Dreisbach's Handbook of Poisoning: Prevention, Diagnosis and Treatment
"...sections on diagnosis and treatment have been revised and updated to reflect the latest procedures in emergency rooms and poison centers..."

Classifying poisons has always been a problem for toxicology writers. One main reason for this of course has been that everything under the sun can act as a poison. It all depends on the dose, to use an over worn cliché from Paracelsus. Many authors - among them the great Indian J.P. Modi - preferred to classify poisons into five classes according to their modes of action. These were corrosives, irritants, neurotics, poisons acting on the heart and poisons acting on the lungs. Dreisbach, however, from the very beginning, has classified his poisons according to where you would find your poisons, rather than how they act on your body. In a way, this is a more practical approach. If an anxious mother tells you, her child has ingested something in the house, you immediately start concentrating on household poisons, narrowing down your search considerably among the all-too-confusing maze of poisons. Dreisbach classifies his poisons as (i)Agricultural poisons (ii)Industrial poisons (iii) Household poisons (iv)Medicinal poisons and (v)Natural poisons (which includes various animal and plant poisons).

There are six sections in the book. The first chapter deals with general considerations such as prevention of poisoning, emergency management of poisoning, diagnosis and evaluation of poisoning, management of poisoning and legal and medical responsibilities of the doctors in poisoning cases. After that we see one section devoted to each of the above five classes of poisons. The biggest section is Section V (on medicinal poisons), which spans about 220 pages, followed by section III (on Industrial poisons), which spans about 180 pages. The smallest section is section IV (on household poisons), which spans just 25 pages.
NEW FEATURES AT A GLANCE

Some New Features of Dreisbach's Handbook of Poisoning at a glance:

  • The book is now about 20% larger
  • Substantially revised diagnosis and treatment sections reflect the latest procedures in use in emergency rooms and poison centers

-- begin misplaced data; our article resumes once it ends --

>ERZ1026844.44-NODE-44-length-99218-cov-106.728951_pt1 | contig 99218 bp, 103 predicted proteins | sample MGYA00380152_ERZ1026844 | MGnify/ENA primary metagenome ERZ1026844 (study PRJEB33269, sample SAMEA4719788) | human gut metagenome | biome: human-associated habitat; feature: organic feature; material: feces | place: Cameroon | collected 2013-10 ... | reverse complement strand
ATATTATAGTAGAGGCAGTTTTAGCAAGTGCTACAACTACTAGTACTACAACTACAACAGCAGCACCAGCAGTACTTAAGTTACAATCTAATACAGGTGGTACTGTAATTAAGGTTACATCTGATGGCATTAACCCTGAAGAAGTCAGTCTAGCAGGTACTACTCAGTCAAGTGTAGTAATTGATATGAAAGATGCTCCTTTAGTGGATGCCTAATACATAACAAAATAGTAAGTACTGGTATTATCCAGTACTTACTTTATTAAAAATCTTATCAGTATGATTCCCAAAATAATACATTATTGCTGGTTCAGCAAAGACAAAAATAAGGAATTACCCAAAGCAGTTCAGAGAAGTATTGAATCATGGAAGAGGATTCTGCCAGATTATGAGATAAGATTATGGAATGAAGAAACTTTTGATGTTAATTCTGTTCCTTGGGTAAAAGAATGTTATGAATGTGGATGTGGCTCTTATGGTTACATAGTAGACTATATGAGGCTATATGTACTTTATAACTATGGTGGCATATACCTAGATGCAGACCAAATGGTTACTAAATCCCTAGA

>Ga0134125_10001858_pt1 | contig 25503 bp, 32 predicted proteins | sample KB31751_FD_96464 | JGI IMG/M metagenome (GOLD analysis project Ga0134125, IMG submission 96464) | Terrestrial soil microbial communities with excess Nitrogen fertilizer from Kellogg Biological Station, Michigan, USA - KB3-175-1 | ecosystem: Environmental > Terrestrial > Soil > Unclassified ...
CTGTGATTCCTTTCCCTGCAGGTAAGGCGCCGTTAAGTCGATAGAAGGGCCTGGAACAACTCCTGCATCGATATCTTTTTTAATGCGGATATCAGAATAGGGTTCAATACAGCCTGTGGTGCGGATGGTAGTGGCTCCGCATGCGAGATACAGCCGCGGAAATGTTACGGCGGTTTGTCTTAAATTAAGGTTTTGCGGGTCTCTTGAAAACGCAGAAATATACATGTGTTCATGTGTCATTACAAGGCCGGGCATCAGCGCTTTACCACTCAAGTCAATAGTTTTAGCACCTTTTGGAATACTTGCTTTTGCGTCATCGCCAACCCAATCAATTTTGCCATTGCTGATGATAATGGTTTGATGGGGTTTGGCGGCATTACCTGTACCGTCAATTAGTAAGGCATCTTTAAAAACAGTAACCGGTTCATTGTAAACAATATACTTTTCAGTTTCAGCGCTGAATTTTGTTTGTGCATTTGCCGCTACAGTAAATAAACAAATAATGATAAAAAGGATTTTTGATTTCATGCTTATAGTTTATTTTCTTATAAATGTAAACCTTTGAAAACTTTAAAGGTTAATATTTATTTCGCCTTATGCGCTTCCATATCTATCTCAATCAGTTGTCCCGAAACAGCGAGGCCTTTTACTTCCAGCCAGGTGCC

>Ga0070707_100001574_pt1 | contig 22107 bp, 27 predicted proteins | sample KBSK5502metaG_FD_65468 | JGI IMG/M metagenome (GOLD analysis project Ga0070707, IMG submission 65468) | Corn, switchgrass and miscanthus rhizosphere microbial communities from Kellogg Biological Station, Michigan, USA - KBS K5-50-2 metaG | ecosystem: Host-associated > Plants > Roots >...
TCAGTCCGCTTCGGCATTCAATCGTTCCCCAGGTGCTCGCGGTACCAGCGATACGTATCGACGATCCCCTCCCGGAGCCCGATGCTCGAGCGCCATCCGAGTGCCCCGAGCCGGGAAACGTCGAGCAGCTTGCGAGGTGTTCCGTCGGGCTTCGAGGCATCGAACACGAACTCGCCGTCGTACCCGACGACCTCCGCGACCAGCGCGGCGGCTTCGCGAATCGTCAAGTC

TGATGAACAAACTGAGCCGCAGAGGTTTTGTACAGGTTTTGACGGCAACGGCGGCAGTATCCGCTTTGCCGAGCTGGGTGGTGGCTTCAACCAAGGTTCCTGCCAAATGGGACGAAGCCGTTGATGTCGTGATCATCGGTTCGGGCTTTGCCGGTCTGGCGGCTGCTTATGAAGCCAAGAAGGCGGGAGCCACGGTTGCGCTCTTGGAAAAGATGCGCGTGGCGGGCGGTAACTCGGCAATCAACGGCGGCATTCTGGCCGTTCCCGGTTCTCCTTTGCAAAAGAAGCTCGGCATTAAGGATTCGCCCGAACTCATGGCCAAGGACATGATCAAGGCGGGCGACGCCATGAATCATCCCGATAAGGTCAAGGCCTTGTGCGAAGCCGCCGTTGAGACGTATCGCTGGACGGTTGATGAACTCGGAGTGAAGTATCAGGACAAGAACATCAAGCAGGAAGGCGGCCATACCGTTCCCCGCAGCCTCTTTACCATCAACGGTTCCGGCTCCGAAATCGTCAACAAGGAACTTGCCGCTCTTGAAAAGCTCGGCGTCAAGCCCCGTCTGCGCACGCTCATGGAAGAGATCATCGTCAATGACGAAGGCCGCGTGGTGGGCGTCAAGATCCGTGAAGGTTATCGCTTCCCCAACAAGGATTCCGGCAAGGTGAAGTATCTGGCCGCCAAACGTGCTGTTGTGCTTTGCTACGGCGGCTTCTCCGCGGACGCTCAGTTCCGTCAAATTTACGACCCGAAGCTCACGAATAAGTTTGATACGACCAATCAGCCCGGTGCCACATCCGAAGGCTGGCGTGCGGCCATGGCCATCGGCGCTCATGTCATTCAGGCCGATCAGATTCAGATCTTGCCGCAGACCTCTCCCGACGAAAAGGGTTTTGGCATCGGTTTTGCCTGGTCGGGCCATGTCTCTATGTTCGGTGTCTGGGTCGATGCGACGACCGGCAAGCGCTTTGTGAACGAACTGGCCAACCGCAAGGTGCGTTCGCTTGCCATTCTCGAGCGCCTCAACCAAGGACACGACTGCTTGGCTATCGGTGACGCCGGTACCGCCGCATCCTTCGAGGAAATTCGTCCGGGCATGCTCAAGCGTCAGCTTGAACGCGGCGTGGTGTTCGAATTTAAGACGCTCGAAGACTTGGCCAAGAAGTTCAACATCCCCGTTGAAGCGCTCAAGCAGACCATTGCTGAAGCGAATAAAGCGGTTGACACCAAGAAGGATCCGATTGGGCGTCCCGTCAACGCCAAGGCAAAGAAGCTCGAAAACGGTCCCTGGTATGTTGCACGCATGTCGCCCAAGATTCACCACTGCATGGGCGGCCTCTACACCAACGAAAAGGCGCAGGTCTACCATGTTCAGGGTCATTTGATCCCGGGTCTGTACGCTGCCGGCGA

• Reorganized sections on agricultural poisons expanded to include many new compounds
  • Toxic effects and side-effects of drugs used in medical practice thoroughly discussed
  • Sections on water and electrolyte balance and acidosis simplified for easier use in emergencies
  • Toxic agents in brand-named products listed in index
  • Latest references, many of them from the years 1999 and 2000.

A number of informative tables liven up the entire text. These little tables provide a lot of information at a glance. Sample some of these; on page 26 you find a table giving a summary of emergency management of poisoning, on page 27 you find a table giving a big list of drugs useful in the treatment of poisoning (to be sure, this table runs from page 26 till 29) and on page 588, you find a table giving venoms of important poisonous snakes. This table (on snake venoms) gives not only the LD50 in mg/kg of these venoms, but also the average length of each adult snake and also the approximate yield of dry venom in one bite. Tables of a similar nature are found throughout the book. These tables are the 'soul' of this book. One can open this book at any page, and the chances are he would be greeted by one such table. One can spend hours looking and gleaning information from these tables.
Dreisbach's Handbook of Poisoning: Prevention, Diagnosis and Treatment
"...the book should be useful to medical and toxicology students both at the undergraduate and postgraduate levels, the young doctor, forensic practitioners, clinicians, internists and nurses. Even seasoned toxicologists could turn to this book to refresh memory..."

Each poison is discussed under several headings. Headings which are seen in most cases are formula, general information, clinical findings (of both acute and chronic poisoning), laboratory findings, prevention, treatment, prognosis and references. Treatment is given in a point-by-point form, rather than in an essay, making it easy for the overburdened toxicologist to fish out information relevant to him very quickly.

All kinds of poisons you can think of appear in this book. There are organophosphates, organochlorines, plant and animal poisons, metallic poisons, corrosives, pesticides, nitrogen compounds, halogenated hydrocarbons, alcohols, Esters, aldehydes and ketones, cyanides, metallic particulates, cosmetics - even food poisoning. And in addition to these overdoses of almost all kinds of medicines are dealt with. As mentioned earlier, this section covers a major chunk of this book.

Who would benefit from the book most? I would imagine that the book should be most useful to medical and toxicology students both at the undergraduate and postgraduate levels, and the young doctor. Besides these, the book should also be useful to seasoned toxicologists as a useful tool to refresh their memories. Other professionals who can use this book to advantage are forensic practitioners, clinicians, internists and nurses. Fully recommended to all of them.

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-Anil Aggrawal